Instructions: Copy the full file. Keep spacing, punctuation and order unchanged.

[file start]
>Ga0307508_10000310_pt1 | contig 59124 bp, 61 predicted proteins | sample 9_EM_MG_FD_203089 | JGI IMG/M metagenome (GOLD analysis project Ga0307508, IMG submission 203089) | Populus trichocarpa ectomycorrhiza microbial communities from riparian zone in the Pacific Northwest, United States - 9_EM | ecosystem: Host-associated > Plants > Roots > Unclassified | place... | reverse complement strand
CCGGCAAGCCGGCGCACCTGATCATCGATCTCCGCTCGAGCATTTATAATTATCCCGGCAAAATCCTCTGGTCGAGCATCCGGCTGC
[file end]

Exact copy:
>Ga0307508_10000310_pt1 | contig 59124 bp, 61 predicted proteins | sample 9_EM_MG_FD_203089 | JGI IMG/M metagenome (GOLD analysis project Ga0307508, IMG submission 203089) | Populus trichocarpa ectomycorrhiza microbial communities from riparian zone in the Pacific Northwest, United States - 9_EM | ecosystem: Host-associated > Plants > Roots > Unclassified | place... | reverse complement strand
CCGGCAAGCCGGCGCACCTGATCATCGATCTCCGCTCGAGCATTTATAATTATCCCGGCAAAATCCTCTGGTCGAGCATCCGGCTGC